I remain skeptical of pH targets, at least for Alpine type cheeses, the pH changes during the make process are pretty minuscule, most acidification occurs in the press and during aging. I've found that if you follow your time targets on these cheeses, you are going to do pretty well about every time.

Wood will help with moisture -you wash the board with brine, it gets colonized with BL and coated with alcohol, it absorbs water and slowly releases it back into cheese. Also curd doesn't seem to want to stick to wood so much.

If you don't have wine, any alcohol will do. If no alcohol, then vinegar will work too, especially a wine or cider vinegar. The idea of the wash is that the alchol (or vinegar) is sterlizing, but the BL can survive it.
Gut gibt's der schwiizer Chäser

Offline High Altitude

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Re: Gruyère attempt with questions
« Reply #8 on: September 18, 2013, 05:51:22 PM »
That is SO cool Mike!  What kind of wine did you use for the brine wash?

p.s., you should seriously consider drinking wine....it's a wonderful thing! :o
Have some (homemade) wine with that cheese!

Offline Mike Richards

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Re: Gruyère attempt with questions
« Reply #9 on: September 18, 2013, 07:06:56 PM »
Thanks for the answers, Alp.  I got a pretty low yield (9.5 lbs) and ended up only leaving it in the brine 25 hours, so hopefully it will still be closer to a alpine.  I did buy some wine (first time in a liquor store--interesting experience.) and have been using it to wash the cheese.

HighAltitude--I'm not sure what kind of wine it is.  It was the cheapest, small portion of wine at the store.  It looks like an oversized juice box.  The whole being Mormon thing limits my inclination to try wine, though the smell was not terribly appealing to me, either.  But, when the church decides alcohol is okay, I'll try some to see what I think. ;)
If only I could make cheese as well as I grow a mustache...


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Offline Alpkäserei

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Re: Gruyère attempt with questions
« Reply #10 on: September 18, 2013, 08:32:16 PM »
Don't worry, some of us who wash our cheeses in wine also happen to be Mennonites

To avoid going to a liquor store or down the liquor isle, I just make my own.

We had a couple gallons of our fresh cider turn a bit hard from setting in the sun (oops) and I'm thinking about making some spiced hard cider for brining my Mutschli, like an Appenzeller
Gut gibt's der schwiizer Chäser

Offline Mike Richards

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Re: Gruyère attempt with questions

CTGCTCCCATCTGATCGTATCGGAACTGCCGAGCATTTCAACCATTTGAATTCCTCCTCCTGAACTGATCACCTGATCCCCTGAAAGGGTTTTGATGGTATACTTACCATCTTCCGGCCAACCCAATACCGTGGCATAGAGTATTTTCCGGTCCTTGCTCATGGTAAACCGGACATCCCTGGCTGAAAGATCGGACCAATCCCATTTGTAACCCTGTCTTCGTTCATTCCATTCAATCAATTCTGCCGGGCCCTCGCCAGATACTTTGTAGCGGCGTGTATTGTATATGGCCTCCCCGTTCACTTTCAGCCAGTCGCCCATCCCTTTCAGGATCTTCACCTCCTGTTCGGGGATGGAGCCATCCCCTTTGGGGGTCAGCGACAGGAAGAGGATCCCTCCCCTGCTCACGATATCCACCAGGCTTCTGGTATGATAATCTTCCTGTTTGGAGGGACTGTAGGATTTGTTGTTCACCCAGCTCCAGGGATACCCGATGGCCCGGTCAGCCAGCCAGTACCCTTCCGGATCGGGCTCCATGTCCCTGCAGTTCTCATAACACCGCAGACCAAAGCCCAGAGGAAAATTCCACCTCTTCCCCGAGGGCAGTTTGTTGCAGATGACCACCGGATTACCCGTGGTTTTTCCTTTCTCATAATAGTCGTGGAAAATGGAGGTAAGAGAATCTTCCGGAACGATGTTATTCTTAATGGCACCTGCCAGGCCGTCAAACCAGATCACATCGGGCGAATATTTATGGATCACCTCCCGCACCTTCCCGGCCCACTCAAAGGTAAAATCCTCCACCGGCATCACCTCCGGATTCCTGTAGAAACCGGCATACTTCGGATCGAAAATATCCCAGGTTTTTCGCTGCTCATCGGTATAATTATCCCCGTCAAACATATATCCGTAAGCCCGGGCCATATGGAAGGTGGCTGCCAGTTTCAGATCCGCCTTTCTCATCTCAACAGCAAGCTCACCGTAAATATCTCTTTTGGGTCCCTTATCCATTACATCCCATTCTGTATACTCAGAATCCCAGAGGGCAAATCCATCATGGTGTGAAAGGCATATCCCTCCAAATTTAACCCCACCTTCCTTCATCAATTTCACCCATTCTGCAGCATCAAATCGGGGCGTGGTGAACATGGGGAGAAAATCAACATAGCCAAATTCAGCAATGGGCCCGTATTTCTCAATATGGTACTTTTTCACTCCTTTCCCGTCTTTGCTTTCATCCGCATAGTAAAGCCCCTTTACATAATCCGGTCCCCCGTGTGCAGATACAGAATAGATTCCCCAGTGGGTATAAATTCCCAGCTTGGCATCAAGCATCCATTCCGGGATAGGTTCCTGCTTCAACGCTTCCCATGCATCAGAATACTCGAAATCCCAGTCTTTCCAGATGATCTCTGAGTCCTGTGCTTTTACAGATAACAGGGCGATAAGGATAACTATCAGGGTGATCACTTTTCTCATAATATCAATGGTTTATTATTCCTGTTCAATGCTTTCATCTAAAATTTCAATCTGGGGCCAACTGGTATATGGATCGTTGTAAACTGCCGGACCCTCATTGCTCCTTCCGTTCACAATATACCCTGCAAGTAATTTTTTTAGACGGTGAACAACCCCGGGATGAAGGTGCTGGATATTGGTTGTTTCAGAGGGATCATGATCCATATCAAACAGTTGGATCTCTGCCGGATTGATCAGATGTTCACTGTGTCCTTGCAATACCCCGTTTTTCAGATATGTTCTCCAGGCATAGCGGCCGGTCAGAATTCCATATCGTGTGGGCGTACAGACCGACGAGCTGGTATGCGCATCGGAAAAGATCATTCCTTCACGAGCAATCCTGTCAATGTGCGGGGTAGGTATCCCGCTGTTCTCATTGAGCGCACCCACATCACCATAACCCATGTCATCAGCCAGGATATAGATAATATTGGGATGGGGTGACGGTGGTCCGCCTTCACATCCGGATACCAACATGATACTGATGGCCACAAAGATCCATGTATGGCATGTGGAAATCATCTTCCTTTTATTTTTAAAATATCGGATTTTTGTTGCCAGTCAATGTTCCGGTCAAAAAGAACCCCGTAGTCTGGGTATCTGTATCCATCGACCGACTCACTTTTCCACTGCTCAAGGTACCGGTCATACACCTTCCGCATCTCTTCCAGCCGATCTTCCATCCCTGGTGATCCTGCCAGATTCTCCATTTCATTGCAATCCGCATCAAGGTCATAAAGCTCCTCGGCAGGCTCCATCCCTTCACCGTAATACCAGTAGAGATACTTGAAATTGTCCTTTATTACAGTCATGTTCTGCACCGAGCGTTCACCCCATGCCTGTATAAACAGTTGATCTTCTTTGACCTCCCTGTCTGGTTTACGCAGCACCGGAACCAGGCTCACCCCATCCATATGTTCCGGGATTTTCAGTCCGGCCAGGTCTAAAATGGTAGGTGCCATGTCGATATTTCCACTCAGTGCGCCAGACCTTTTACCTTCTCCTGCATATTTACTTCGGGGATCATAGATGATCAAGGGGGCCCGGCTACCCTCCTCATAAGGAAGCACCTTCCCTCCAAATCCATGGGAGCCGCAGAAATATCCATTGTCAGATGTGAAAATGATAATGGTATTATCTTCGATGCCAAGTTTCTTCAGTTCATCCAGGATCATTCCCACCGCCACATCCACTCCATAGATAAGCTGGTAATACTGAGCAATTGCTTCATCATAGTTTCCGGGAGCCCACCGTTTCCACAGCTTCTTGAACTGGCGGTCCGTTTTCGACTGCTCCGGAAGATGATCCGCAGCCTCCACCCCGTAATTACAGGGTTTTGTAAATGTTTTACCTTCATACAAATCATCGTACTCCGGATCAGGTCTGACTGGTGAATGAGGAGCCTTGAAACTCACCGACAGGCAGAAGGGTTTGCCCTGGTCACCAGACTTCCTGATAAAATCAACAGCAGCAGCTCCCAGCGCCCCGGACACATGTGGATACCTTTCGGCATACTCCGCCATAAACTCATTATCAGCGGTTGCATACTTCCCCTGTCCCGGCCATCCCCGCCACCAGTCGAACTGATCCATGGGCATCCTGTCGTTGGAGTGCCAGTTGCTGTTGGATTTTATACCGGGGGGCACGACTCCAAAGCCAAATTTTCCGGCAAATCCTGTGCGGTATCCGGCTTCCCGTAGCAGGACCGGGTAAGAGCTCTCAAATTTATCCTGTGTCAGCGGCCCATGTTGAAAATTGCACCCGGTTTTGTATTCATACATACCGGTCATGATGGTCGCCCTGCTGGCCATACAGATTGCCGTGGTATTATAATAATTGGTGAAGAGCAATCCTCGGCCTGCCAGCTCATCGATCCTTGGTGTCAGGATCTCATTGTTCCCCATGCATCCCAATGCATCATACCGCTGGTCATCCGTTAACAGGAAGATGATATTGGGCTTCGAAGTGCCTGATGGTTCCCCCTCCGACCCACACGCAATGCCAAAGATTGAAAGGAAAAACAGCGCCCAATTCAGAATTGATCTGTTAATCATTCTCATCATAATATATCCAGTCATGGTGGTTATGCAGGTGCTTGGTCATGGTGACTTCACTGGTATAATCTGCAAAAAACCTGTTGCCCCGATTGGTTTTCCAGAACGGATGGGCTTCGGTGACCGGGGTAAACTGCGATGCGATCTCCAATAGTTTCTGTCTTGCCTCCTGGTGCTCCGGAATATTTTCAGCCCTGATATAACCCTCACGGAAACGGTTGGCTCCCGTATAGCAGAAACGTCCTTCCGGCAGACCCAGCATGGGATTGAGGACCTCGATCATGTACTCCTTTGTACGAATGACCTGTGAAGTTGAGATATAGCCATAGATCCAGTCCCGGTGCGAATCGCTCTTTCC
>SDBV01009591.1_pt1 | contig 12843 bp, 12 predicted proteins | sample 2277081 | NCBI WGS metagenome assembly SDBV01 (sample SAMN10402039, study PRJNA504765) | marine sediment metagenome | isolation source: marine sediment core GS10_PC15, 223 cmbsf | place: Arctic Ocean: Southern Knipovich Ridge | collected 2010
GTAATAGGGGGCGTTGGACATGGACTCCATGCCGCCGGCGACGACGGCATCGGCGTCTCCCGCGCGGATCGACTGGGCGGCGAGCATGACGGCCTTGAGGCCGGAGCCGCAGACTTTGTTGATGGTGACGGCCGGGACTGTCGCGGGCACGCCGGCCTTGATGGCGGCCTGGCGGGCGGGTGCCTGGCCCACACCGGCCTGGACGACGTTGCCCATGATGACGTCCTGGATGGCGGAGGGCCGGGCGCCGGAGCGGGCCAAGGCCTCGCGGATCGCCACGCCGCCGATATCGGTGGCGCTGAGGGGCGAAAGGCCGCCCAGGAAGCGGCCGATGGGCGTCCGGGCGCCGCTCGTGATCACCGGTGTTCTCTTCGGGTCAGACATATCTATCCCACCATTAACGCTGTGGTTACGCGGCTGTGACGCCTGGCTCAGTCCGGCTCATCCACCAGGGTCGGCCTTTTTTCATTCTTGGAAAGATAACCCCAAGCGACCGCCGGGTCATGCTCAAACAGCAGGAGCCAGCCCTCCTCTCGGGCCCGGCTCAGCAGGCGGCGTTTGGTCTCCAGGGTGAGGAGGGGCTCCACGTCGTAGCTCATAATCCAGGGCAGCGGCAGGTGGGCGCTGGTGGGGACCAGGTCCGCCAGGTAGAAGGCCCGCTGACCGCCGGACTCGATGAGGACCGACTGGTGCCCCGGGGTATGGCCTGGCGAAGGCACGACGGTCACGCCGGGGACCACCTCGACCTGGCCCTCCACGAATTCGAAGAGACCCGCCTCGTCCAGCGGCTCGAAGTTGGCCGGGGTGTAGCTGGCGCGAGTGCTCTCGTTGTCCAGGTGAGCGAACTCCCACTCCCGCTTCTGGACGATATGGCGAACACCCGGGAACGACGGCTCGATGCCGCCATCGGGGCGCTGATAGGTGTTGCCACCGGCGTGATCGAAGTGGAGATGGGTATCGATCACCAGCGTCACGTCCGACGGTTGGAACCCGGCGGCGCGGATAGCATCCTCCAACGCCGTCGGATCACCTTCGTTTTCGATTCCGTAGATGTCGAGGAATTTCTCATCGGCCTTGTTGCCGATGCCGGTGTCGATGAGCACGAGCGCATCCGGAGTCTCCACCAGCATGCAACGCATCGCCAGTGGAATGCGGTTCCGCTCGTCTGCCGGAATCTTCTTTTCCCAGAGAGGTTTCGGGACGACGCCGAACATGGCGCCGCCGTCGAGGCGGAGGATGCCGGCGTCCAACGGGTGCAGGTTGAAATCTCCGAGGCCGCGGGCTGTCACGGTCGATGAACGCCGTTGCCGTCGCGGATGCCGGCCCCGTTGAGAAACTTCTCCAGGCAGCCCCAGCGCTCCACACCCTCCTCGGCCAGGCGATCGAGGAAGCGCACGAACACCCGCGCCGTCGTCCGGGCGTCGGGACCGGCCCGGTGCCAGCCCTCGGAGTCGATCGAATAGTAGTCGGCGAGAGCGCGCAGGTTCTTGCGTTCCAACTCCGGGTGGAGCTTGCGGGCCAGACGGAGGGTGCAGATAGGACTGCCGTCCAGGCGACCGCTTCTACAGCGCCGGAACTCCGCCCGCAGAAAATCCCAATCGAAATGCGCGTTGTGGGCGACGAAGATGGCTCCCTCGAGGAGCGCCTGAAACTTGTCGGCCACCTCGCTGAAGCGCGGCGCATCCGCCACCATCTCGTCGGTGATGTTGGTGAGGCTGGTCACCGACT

« Reply #11 on: September 19, 2013, 09:59:16 PM »
Making my own wine for cheese washing will have to go on my list of things to learn how to do.  Right now it's behind making really good cheese, ice cream, and (eventually) cured meats...oh, and bee keeping...and effective gardening...and canning...
If only I could make cheese as well as I grow a mustache...

Offline Alpkäserei

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Re: Gruyère attempt with questions
« Reply #12 on: September 20, 2013, 10:29:10 AM »
It's really not hard at all.

And if you press cider, It's easier to make hard cider than to make not hard cider some thimes  ???  The stuff turns to alcohol quite easily.

Maybe some time, I will put up a thread about how to make an entirely homemade wash brine

We use our own wines and solutions of local wild fruits, for the most part. I've got a few gallons of wild grape wine aging away in the cellar, waiting to be smeared on the cheese. These will make for a very dark purple, almost black, rind, a very interesting look.

I'll fiddle around with spice mixtures for hard cider, and see if I can come up with something that to me tastes Ostschweiz or like east Switzerland, where this is often what is used (Appenzeller, for example)

Westschweiz and in the Berner Oberland, they use white wine pretty well exclusively. I think as you move north Toward Bern and especially to the wine regions around Zürich, you see more colorful wines used to wash cheeses. Honestly a great deal of what separates many regional cheeses in the German speaking part of Switzerland is how the are treated AFTER they come out of the press.
You have a class of cheese called Winzerkäse, which is the wine-maker's cheese. It can be anything, just these are specially treated with quality wines.
Gut gibt's der schwiizer Chäser

Offline High Altitude

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Re: Gruyère attempt with questions
« Reply #13 on: September 20, 2013, 12:23:29 PM »
I grew up a Seventh Day Adventist, but (fortunately) my parents didn't strictly abide by the "no drinking, no dancing, no smoking and be vegetarian" rules....though we did make our own gluten for "meatloaf" a few times!  So anyway today, I also make my own (red) kit wine (still a novice).  I need to make some white though as I'd like to do white-wine washes before venturing into the bolder red washes. Today I pick up my chocolate-raspberry port kit order.  Sorry, I digress.

Have some (homemade) wine with that cheese!

Offline DrChile

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Re: Gruyère attempt with questions
« Reply #14 on: September 22, 2013, 12:57:17 AM »
Alpkäserei - you know the joke about fishing with mennonites?

Go fishing with two mennonites and you'll have all your beer left over.
Go fishing with one mennonite and you'll have no beer left over.

Trent
(a Holmes County Ohio Mennonite who's setting down roots in Cincinnati, but at times longs for the country living of his youth)